The CU Cancer Center's Thoracic Oncology Program is world renowned for its pioneering treatment of lung cancer. The program includes a multidisciplinary team of specialists and subspecialists working together to establish the best treatment plan for each patient. Advanced molecular profiling of a patient's tumor, combined with an extensive array of standard and experimental treatments available through clinical trials has lead to major advances in patient outcomes in the last few years. The program's one-year survival rates for advanced lung cancer consistently run twice as high as the national average. The survival rates at five years run four times higher than the national average.

CU Cancer Center is the lead site for the national Lung Cancer Mutation Consortium, the collaboration of 14 of the nation's elite lung cancer programs. The consortium is profiling ten different molecular abnormalities in and pairing them with specific experimental treatments over the next few years.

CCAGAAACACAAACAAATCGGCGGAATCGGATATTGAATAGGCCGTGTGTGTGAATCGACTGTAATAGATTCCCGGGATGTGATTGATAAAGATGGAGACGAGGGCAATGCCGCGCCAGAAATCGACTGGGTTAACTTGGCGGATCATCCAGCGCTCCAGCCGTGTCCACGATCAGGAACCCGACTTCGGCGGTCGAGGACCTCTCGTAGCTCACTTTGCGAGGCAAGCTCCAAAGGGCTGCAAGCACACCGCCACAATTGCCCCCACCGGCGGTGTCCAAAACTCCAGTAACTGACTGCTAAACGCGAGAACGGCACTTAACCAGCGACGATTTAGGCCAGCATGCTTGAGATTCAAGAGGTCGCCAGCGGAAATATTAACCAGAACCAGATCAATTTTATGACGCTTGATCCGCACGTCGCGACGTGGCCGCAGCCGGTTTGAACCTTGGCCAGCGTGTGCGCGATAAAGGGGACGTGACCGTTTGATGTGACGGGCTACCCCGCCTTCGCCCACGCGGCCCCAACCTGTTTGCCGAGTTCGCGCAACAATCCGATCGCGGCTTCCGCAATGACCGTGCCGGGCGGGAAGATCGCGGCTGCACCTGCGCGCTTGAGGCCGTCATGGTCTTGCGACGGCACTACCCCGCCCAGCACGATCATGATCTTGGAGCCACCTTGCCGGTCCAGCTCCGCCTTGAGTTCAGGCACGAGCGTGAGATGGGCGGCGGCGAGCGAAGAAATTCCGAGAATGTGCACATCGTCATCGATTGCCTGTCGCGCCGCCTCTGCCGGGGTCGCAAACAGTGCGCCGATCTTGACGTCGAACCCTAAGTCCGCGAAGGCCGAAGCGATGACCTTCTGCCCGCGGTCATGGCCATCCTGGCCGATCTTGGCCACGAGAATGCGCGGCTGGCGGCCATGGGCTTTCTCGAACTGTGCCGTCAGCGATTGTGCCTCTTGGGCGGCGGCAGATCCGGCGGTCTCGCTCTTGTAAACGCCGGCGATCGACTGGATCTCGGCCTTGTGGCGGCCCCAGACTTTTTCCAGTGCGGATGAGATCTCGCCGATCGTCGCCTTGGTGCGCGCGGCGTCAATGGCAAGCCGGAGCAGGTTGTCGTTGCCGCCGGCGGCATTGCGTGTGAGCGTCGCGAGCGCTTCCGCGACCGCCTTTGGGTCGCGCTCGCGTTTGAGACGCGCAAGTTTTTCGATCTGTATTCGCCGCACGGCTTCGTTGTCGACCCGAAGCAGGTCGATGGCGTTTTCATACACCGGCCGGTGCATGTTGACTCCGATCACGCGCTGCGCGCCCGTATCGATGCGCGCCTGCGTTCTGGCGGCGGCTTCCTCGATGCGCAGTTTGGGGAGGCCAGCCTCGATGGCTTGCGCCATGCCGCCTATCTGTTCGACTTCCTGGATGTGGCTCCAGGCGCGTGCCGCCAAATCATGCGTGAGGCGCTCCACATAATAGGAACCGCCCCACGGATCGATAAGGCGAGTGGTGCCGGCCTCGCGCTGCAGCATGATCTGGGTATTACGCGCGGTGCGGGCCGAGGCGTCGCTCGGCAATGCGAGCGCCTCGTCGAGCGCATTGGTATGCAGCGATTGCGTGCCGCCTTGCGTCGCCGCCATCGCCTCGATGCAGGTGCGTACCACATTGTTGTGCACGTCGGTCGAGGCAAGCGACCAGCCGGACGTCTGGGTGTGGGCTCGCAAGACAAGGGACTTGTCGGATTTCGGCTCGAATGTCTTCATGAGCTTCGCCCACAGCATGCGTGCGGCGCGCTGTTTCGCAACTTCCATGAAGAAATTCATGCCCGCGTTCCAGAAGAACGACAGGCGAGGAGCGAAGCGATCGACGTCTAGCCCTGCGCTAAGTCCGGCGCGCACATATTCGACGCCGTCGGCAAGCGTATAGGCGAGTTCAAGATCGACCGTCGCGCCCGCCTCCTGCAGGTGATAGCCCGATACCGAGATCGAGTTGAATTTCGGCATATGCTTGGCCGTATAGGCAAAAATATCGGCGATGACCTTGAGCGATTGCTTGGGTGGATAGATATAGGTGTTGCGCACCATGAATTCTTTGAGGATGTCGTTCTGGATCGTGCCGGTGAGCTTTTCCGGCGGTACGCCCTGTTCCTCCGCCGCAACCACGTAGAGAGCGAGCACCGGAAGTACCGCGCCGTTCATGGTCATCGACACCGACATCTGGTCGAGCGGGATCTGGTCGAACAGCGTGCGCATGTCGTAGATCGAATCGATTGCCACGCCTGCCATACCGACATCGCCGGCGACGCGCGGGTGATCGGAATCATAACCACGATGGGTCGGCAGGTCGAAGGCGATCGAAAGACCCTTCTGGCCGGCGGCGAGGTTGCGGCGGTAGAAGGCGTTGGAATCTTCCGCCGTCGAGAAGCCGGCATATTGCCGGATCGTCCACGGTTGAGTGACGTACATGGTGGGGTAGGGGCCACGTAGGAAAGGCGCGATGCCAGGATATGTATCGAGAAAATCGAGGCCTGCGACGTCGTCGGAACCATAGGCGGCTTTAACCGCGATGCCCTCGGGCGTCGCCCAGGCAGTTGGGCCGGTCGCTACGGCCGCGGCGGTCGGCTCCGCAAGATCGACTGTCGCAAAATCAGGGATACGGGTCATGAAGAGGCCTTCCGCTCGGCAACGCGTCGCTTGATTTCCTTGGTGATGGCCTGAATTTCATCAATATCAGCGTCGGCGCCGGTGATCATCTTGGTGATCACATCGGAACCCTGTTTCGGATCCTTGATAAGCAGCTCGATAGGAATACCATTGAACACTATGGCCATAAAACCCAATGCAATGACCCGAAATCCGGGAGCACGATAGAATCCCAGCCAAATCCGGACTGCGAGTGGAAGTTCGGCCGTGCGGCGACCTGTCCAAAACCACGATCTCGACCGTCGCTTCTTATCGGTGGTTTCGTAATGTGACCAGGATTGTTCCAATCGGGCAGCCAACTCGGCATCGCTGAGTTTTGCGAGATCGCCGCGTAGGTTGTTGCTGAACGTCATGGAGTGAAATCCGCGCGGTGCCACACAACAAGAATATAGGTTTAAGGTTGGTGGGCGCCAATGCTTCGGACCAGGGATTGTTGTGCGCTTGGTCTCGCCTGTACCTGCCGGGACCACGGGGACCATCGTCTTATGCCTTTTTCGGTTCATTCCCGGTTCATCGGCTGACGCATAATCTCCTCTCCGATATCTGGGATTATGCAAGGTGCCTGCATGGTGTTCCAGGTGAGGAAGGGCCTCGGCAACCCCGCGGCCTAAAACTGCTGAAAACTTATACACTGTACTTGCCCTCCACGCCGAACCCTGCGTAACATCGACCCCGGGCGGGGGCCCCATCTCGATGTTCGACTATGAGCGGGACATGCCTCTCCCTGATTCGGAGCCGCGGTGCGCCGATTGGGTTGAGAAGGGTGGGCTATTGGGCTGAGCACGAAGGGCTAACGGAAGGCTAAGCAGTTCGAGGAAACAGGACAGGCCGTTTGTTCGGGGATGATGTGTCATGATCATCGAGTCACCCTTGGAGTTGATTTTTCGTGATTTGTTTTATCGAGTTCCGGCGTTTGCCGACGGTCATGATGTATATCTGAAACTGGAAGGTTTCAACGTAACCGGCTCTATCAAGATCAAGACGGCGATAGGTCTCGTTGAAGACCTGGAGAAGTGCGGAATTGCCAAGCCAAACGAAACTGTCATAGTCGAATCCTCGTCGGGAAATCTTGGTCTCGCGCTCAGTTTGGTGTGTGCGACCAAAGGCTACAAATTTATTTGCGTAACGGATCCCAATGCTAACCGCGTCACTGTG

Explore further: Study examines drug resistance in ALK positive lung cancer

Related Stories

Study examines drug resistance in ALK positive lung cancer

January 19, 2012
Scientists from the University of Colorado Cancer Center have once again advanced the treatment of a specific kind of lung cancer. The team has documented how anaplastic lymphoma kinase (ALK) positive advanced non-small cell ...

First and only therapeutic drug for ALK-positive lung cancer approved

August 31, 2011
In a major triumph for personalized medicine, the FDA approved the drug crizotinib for use with the lung cancer type known as ALK-positive.

Benefit of targeted lung cancer therapy confirmed

June 3, 2011
A drug that targets a specific type of lung cancer shows a dramatic response in more than half of the people who take it. The drug, called crizotinib, has been in clinical trials since 2006, and the results from the largest ...

New research confirms need for lung cancer testing

February 2, 2012
Different kinds of lung cancer behave in different ways, suggesting they are fundamentally different diseases. According to a University of Colorado Cancer Center study published in Cancer, the official journal of the American ...

ALK rearrangement found in nearly 10 percent of patients in Lung Cancer Mutation Consortium

July 5, 2011